UN urges halt in S Lanka fighting

Call for "humanitarian pause" to help 190,000 civilians caught in crossfire.

    The UN says there are now 190,000 civilians caught in the crossfire in northern Sri Lanka [Reuters]

    "We suggested the idea of some kind of humanitarian pause to allow that to happen and to allow the civilian population to leave," he said.

    "This is an extremely worrying situation and therefore, our first appeal is to the LTTE to let the civilians out in a safe and orderly fashion."

    LTTE 'cornered'

    The government says its forces have confined the LTTE to an area of about 21sq km, most of which is a government-declared safe zone, on the island's northeastern coast near the town of Puthukudirippu.

    Rosemary DiCarlo, the US representative to UN for special political affairs, expressed "real concern" on Thursday over the increasing death toll and condemned the LTTE's use of civilians as human shields.

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    "We call on them to lay down their arms, renounce violence and negotiate with the government."

    DiCarlo also criticised the Colombo government for continuing to shell areas heavily populated by civilians in its efforts to end a 25-year civil war by subduing the LTTE.

    "We are very concerned that the government of Sri Lanka continues its shelling in areas where there are large numbers of civilians, very close to hospitals and civilian facilities, we understand quite a number of civilians have perished because of these attacks," she said on Thursday.
     
    "We've had promises, but we need to see results."

    But the Sri Lankan military has rejected the claims that it had fired on civilians.

    'Every precaution'

    Brigadier Udaya Nanayakkara, the spokesman for Sri Lanka's defence ministry, told Al Jazeera on Friday that government forces have been taking every precaution against loss of innocent life.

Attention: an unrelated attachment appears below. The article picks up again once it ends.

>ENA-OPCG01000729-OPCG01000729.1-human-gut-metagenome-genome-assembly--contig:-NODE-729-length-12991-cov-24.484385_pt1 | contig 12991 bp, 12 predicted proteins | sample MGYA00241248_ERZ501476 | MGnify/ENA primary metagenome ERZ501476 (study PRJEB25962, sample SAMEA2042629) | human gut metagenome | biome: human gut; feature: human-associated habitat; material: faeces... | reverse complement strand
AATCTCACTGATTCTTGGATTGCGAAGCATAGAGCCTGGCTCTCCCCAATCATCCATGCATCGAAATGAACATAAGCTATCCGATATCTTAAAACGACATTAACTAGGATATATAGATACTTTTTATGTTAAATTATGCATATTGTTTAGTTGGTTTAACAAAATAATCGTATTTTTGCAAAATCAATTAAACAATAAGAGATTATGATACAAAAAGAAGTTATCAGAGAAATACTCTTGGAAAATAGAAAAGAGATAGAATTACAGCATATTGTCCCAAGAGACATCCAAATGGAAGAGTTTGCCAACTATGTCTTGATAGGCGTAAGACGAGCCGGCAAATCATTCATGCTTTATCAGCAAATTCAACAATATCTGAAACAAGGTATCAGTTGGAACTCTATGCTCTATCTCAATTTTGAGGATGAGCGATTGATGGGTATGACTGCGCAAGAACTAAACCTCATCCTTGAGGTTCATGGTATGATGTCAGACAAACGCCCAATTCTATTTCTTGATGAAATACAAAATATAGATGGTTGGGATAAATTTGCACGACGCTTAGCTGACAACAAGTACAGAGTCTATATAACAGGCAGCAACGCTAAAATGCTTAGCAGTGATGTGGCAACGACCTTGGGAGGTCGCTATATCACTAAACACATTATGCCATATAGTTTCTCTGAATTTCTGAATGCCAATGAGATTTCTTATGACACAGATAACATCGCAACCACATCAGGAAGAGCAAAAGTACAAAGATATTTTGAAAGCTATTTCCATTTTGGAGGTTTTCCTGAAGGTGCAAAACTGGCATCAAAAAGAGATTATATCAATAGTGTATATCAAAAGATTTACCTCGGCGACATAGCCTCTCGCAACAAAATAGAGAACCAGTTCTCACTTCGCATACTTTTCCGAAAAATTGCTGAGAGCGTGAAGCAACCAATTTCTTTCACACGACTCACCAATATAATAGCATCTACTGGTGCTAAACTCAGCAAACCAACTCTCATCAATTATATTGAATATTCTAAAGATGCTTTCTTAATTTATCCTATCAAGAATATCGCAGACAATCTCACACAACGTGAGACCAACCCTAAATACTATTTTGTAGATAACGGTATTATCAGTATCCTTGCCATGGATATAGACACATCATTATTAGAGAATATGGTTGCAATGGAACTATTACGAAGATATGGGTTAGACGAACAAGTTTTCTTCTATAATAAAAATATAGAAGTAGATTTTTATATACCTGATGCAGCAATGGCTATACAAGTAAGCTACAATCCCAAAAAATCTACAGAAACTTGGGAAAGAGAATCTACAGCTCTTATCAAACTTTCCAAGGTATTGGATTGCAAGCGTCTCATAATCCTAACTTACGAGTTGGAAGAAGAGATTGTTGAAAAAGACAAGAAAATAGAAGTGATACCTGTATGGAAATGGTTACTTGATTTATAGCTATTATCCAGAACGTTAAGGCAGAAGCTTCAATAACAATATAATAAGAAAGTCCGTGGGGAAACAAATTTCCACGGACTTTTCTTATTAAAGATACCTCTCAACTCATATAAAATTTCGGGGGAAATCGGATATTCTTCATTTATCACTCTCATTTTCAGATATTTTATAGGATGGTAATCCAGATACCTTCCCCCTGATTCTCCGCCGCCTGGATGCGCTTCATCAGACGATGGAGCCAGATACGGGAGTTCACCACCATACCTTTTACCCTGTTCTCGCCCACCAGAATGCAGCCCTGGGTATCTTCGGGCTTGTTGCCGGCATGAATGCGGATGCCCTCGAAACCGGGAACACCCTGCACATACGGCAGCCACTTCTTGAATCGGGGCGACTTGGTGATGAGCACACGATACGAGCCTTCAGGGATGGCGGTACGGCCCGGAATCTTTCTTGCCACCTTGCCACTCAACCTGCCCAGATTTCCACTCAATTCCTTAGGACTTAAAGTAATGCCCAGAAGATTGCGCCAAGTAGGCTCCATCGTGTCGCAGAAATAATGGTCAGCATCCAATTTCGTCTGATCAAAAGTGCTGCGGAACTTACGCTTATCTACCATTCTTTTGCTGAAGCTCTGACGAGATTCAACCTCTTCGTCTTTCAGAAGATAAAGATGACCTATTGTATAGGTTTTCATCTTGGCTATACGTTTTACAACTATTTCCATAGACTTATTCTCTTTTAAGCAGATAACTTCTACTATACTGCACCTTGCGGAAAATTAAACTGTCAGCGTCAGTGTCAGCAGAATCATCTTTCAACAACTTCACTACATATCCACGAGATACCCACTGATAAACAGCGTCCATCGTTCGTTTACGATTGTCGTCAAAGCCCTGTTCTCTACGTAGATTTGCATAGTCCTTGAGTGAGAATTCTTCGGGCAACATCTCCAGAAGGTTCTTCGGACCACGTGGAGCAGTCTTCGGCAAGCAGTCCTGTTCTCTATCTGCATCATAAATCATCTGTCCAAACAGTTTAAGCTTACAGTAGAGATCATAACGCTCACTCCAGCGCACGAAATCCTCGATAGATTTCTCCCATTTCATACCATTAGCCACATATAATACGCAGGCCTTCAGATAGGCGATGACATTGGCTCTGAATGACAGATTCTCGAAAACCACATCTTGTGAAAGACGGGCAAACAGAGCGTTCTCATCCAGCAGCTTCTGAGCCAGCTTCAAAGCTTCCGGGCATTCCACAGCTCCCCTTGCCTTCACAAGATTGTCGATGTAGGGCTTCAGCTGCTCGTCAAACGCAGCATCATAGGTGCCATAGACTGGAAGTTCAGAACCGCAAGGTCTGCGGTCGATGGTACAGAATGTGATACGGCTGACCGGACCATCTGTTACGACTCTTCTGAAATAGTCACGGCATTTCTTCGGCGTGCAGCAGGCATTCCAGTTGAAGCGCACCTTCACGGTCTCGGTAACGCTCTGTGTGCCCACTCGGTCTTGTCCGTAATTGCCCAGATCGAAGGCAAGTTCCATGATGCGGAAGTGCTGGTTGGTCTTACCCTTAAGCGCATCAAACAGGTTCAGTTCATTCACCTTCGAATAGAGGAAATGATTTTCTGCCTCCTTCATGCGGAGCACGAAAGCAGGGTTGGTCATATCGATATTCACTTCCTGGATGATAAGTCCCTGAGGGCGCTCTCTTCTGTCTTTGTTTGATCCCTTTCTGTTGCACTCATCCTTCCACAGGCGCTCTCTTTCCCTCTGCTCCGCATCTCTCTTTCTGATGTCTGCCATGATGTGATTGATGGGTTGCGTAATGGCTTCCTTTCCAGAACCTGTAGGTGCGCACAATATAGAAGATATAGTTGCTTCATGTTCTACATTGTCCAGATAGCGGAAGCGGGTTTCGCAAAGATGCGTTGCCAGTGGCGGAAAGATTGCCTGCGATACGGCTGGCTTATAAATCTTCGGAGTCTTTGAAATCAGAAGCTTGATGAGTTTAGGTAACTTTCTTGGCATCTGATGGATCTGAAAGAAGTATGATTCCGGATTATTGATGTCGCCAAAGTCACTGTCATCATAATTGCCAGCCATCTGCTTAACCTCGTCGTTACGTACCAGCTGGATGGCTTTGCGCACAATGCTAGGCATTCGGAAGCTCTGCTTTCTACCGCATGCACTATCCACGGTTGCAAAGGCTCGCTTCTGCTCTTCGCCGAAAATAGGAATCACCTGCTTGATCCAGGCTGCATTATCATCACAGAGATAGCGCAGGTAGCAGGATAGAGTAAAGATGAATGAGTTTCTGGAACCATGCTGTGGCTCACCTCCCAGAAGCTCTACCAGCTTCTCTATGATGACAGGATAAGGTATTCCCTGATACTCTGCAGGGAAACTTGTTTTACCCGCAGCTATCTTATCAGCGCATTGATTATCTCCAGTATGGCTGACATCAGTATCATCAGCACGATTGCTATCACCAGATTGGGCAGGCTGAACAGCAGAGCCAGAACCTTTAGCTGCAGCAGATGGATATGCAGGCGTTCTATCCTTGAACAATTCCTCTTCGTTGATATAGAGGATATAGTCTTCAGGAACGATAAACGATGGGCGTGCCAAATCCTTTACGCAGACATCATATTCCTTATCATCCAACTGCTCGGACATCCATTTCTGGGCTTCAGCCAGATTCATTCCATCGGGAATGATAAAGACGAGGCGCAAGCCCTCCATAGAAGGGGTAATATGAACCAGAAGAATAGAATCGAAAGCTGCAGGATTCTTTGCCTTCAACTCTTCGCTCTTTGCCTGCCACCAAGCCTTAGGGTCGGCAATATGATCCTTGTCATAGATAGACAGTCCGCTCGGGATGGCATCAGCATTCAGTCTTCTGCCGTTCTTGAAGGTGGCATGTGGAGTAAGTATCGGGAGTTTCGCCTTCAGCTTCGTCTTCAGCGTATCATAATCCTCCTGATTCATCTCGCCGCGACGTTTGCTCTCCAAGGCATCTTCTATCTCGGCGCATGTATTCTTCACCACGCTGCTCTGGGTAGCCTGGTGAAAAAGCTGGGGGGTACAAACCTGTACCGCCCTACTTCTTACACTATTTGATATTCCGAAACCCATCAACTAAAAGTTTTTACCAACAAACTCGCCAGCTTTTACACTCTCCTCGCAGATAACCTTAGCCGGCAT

He said that, contrary to the claims, thousands of civilians have sought the military's protection from the fighting, with more coming daily.

    Hews Palihakkara, Sri Lanka's ambassador to the UN, said the government had declared a 48-hour ceasefire period but the LTTE was preventing civilians from leaving.

    "If the LTTE is ready to let the civilians go today, I will persuade my government to agree to any modality. You can call it a pause or something else," he said.

    Charges rejected

    A senior LTTE commander has also denied using civilians as human shields and rejected government claims that they were being kept hostage in the combat zone.
     

    The LTTE has denied claims it is using civilians as human shields [Reuters]
    In a statement smuggled out of Sri Lanka to Al Jazeera, Ilampirathi, an LTTE "lieutenant-colonel" in Puthukudirippu, said the group was not stopping Tamil civilians from leaving.

    "It's a false allegation by our enemies. Our people are determined and continue to stay here despite the attacks from the enemies," Ilampirathi said, responding to questions posed by Al Jazeera and filmed last month.

    "Our people are helping the fighters in every way possible to fight the Sri Lankan forces.

    "They say they have to fight if they are to survive."

    Media access to the war zone is tightly controlled and claims by either the Sri Lanka government or the LTTE cannot be independently verified.

    SOURCE: Al Jazeera and agencies


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